plaintiff was bound to prove that the special It is not contended that Baker's statement danger causing the injury was not known to" was not relevant, or that it did not tend to Baker, “and in the exercise of ordinary care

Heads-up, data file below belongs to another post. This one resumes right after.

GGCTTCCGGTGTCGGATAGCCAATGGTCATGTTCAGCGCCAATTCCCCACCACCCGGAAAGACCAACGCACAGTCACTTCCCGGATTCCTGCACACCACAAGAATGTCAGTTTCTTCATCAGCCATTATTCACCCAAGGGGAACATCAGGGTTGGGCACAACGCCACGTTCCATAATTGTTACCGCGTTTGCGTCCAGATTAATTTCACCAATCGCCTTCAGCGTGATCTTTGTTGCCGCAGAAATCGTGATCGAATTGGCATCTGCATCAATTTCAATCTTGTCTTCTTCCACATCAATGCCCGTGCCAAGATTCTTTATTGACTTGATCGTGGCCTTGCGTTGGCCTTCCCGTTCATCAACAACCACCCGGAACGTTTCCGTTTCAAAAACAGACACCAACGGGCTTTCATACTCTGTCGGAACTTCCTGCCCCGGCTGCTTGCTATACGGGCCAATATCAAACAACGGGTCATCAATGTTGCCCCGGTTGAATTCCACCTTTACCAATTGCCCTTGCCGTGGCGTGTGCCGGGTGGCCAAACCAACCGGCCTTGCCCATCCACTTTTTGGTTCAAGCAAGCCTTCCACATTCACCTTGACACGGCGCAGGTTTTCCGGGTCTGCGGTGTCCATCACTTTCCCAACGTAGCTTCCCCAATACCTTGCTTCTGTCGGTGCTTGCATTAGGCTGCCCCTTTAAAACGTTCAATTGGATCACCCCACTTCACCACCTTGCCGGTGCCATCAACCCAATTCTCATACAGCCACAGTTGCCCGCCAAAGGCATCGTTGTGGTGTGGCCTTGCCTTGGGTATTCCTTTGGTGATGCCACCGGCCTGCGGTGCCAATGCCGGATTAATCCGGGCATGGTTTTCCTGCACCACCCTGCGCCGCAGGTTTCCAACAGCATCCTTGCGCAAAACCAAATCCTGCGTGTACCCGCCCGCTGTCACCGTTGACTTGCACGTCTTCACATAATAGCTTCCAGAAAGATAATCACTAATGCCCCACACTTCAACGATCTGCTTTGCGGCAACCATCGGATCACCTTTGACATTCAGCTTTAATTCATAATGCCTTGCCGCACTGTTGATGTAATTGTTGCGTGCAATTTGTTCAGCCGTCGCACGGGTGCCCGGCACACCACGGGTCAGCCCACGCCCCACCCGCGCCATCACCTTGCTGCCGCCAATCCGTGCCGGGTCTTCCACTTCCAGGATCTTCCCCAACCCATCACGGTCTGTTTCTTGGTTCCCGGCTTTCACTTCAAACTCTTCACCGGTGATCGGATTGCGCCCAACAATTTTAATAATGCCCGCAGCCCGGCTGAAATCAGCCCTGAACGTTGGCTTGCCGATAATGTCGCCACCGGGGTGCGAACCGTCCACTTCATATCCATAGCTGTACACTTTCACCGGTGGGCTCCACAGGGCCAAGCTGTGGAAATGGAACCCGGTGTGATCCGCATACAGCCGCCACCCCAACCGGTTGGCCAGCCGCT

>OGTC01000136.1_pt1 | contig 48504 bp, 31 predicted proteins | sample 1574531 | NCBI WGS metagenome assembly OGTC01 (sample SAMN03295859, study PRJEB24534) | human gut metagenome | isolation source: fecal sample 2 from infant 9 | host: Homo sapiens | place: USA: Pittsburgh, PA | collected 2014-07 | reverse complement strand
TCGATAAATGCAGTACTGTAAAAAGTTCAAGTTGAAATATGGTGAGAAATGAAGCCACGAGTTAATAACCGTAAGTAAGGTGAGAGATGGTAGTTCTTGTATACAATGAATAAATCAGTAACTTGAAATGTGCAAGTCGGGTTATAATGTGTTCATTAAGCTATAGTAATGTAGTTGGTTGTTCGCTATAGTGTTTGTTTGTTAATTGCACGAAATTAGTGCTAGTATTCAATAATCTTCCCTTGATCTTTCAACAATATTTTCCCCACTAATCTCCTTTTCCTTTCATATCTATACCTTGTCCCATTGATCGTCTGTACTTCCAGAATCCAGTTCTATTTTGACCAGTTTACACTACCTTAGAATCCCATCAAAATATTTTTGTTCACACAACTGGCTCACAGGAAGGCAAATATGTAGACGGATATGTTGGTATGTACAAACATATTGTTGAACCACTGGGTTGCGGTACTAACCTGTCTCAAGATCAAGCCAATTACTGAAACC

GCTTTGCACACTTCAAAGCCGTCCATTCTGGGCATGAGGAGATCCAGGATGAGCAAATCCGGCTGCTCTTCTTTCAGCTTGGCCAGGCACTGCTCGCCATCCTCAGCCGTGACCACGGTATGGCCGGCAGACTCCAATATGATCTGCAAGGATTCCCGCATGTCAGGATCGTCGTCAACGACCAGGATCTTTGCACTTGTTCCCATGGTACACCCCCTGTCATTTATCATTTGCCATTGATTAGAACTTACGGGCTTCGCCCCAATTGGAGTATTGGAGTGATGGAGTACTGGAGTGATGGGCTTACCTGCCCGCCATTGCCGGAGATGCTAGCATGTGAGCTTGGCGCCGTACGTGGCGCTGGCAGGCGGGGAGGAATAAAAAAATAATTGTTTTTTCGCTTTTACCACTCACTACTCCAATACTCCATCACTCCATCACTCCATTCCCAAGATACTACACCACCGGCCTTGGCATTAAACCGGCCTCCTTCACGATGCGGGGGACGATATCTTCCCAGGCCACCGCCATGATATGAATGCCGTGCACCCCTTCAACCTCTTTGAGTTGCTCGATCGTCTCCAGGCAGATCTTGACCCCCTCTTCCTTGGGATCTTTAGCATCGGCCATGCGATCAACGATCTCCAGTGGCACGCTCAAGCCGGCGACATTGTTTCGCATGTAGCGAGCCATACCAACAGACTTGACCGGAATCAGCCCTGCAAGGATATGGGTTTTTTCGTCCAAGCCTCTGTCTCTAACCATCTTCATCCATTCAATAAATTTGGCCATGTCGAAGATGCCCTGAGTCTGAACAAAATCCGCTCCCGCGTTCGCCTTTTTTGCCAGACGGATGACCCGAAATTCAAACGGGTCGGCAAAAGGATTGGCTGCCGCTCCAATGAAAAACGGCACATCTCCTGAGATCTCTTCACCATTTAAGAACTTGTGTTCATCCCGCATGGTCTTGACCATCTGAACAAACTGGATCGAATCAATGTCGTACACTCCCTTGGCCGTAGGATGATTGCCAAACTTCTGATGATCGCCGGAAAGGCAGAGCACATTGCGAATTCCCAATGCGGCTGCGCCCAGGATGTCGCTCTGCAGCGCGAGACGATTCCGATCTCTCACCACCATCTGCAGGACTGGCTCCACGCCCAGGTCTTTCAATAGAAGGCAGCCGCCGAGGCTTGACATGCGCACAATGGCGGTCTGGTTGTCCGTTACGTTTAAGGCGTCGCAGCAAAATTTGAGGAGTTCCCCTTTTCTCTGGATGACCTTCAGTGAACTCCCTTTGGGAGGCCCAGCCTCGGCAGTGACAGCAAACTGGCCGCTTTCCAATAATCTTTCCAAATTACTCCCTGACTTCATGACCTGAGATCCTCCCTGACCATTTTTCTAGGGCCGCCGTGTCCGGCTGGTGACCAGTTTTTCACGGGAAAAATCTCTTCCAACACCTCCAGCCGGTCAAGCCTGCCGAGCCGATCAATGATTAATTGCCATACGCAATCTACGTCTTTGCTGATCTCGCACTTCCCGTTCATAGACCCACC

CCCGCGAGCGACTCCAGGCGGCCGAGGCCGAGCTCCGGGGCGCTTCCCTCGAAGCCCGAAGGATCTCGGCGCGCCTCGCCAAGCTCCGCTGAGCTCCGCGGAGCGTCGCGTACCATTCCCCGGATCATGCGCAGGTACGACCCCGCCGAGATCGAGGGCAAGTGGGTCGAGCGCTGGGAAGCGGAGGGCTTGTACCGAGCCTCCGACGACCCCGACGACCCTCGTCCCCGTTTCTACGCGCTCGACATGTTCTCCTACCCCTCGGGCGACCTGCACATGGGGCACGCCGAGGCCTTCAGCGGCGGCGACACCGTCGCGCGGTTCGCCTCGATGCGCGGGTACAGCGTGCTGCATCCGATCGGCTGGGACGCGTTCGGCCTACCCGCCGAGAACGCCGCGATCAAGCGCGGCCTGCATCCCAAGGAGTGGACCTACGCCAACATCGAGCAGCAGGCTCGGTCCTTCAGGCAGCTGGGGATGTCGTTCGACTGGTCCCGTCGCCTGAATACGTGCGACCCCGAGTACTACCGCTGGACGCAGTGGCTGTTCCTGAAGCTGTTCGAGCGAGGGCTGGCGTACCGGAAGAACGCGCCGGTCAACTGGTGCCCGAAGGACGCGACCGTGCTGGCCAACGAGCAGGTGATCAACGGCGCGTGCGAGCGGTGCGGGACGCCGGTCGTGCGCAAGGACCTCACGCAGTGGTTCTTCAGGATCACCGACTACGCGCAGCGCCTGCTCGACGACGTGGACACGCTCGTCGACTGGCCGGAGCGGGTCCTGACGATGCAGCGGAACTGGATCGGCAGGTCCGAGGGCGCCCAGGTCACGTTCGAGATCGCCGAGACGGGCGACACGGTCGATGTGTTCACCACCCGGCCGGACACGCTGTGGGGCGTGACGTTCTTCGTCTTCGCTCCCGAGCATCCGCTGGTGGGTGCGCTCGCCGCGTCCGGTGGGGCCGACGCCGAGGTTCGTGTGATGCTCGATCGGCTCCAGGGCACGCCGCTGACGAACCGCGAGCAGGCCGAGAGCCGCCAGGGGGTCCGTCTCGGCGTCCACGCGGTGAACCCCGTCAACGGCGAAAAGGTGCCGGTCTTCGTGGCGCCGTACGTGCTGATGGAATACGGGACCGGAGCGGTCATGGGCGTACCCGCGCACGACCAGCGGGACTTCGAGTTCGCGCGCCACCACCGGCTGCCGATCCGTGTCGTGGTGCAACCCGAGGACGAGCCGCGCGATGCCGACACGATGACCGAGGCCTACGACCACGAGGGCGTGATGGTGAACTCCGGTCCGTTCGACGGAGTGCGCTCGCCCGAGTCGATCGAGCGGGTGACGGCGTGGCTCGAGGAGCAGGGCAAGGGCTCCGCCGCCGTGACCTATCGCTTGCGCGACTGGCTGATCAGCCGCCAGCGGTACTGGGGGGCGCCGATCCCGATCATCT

by him would not have come to his knowl ination of the plaintiff's witnesses that these edge." Burnham v. Rallroad, 68 N. H. 567, appliances are numerous on lines of road 44 Atl. 750.